Skip to main content


As a deputy head, I am fed up of dealing with constant complaints from a bus driver about the behaviour of our pupils on the way to and from school. Does he not have some responsibility for controlling them?

Certainly he does, or rather the proprietor of the company with whom your school has the contract for the service.

Properly speaking, the pupils do not come under the school's control until they enter the premises and, while they are travelling to and from school they remain the responsibility of their parents. There is no essential difference here between travelling by a regular public transport service and by a hired vehicle contracted for the purpose: the responsibility for the conduct of passengers rests with the provider of the service.

Not all bus drivers are adept at persuading young people to behave and inevitably, in the absence of parents, they turn to the school for help. Inevitably, too, because schools wish to promote good behaviour and maintain a reputation for so doing, heads and deputies spend an inordinate amount of time dealing with their complaints.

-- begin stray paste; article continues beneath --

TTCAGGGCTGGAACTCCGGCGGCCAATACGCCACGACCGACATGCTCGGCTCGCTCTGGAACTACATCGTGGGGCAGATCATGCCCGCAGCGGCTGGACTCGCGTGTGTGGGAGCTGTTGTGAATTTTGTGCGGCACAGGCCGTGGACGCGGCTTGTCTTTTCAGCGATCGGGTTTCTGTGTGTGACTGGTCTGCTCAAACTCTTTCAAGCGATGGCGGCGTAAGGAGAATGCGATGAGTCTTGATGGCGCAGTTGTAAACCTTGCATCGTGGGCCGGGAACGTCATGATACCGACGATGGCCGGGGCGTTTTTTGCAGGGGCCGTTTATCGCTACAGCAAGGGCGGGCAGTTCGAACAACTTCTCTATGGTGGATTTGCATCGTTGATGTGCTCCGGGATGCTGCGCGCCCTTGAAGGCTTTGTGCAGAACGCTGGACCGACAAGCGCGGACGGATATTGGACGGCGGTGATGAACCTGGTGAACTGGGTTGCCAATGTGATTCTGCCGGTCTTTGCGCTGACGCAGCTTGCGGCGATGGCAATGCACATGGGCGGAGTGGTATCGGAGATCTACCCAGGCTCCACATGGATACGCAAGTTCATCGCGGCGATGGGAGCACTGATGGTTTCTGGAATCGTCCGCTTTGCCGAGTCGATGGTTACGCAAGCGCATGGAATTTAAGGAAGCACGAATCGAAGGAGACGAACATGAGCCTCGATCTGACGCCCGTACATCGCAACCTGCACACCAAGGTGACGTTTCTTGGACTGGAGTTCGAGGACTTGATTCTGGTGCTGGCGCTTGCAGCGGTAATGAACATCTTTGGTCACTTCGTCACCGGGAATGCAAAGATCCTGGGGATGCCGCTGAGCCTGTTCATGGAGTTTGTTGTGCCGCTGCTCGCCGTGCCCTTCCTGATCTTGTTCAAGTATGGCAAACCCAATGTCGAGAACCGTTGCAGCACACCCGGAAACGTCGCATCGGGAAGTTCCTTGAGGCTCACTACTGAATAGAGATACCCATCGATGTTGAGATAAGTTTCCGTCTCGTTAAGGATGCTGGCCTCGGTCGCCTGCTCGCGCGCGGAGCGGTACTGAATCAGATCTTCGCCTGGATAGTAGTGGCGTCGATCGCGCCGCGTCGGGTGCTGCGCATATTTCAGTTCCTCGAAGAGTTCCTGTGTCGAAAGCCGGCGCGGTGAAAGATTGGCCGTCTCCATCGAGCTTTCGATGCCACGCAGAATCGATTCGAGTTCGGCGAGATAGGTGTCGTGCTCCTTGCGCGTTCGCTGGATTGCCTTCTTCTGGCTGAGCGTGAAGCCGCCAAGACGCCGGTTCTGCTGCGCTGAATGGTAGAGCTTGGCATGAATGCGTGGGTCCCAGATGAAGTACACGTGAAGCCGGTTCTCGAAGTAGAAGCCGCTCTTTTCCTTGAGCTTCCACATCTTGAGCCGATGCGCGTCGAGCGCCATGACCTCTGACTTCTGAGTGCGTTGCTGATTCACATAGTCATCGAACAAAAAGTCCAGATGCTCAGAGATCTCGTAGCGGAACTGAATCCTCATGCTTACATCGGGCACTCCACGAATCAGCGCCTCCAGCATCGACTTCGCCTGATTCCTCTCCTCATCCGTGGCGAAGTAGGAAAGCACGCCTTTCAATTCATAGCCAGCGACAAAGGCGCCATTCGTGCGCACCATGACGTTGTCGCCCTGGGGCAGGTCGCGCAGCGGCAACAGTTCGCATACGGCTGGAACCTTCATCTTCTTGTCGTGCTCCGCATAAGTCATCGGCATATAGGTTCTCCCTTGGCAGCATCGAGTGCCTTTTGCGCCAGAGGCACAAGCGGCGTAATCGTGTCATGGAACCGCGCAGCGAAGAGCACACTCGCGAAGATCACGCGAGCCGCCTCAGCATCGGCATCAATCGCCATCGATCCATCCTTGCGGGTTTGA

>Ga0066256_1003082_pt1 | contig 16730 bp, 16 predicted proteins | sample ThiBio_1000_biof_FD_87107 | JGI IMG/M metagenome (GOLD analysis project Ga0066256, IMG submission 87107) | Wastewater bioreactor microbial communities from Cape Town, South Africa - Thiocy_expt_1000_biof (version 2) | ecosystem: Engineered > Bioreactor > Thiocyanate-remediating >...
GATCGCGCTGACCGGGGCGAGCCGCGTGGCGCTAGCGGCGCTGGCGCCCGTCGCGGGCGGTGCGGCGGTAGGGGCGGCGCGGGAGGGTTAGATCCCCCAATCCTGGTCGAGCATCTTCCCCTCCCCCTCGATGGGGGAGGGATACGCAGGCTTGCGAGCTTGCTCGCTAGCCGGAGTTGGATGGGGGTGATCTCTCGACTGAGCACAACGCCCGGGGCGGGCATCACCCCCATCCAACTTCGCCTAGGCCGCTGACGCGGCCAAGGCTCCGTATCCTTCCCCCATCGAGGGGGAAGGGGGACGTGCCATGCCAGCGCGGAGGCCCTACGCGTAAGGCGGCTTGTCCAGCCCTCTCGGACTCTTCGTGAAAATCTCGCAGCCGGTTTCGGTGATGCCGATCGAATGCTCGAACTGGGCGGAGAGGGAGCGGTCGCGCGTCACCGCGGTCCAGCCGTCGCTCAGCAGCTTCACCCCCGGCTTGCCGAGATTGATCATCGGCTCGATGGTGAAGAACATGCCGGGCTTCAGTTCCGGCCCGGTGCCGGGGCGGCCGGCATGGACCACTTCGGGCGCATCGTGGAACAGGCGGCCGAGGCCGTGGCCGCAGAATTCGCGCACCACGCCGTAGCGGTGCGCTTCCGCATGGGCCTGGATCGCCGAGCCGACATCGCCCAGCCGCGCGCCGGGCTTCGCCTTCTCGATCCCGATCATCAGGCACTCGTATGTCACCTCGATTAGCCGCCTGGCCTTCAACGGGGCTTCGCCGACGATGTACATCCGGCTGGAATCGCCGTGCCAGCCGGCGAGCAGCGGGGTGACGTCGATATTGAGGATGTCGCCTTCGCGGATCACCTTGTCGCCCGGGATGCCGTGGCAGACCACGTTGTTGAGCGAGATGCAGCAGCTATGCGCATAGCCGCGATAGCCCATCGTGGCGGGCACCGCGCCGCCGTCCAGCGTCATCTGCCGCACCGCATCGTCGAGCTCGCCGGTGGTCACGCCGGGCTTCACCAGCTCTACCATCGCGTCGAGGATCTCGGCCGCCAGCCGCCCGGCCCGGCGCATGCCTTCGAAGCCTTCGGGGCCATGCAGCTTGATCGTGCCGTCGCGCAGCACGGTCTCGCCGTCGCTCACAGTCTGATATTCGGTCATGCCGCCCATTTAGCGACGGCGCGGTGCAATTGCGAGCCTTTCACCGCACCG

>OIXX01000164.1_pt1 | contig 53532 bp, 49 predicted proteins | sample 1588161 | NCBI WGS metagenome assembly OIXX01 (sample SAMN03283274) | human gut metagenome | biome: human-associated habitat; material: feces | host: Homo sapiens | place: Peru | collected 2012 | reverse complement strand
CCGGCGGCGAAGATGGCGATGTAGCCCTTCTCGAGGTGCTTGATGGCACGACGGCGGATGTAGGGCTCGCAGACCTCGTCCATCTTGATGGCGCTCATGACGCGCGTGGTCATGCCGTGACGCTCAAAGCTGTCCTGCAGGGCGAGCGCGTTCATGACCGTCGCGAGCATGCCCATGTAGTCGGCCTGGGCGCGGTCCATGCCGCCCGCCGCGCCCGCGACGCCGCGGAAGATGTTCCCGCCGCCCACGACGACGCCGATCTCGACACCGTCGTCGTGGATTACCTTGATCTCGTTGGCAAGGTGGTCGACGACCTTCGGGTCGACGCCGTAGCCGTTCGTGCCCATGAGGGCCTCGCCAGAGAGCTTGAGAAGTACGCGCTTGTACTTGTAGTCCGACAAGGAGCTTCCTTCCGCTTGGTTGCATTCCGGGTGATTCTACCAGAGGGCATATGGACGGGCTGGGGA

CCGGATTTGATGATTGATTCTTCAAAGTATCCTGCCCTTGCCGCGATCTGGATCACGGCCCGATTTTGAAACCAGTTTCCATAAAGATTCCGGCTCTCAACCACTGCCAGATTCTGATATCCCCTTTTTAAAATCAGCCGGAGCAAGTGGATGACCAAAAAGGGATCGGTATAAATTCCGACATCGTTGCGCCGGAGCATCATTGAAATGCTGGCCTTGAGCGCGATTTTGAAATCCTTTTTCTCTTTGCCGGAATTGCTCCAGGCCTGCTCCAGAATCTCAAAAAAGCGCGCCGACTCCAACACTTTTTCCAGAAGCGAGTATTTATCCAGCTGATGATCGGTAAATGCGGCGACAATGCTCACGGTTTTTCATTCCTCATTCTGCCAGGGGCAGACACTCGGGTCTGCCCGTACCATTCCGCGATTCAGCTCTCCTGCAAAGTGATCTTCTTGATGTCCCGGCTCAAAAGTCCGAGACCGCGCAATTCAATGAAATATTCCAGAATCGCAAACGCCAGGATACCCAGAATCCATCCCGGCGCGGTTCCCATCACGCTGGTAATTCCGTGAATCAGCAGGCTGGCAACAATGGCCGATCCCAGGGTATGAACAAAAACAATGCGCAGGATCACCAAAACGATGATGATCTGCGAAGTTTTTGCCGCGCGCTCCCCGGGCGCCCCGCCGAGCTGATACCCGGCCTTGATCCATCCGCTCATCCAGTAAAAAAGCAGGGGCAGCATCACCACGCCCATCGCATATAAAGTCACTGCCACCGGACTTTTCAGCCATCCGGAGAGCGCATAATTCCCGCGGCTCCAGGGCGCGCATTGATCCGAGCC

Nevertheless, the responsibility does rest with the contractor and, if there are problems, a non-driving assistant could be provided by him to ensure good conduct and, in particular, that the driver is not distracted

Log in or register for FREE to continue reading.

It only takes a moment and you'll get access to more news, plus courses, jobs and teaching resources tailored to you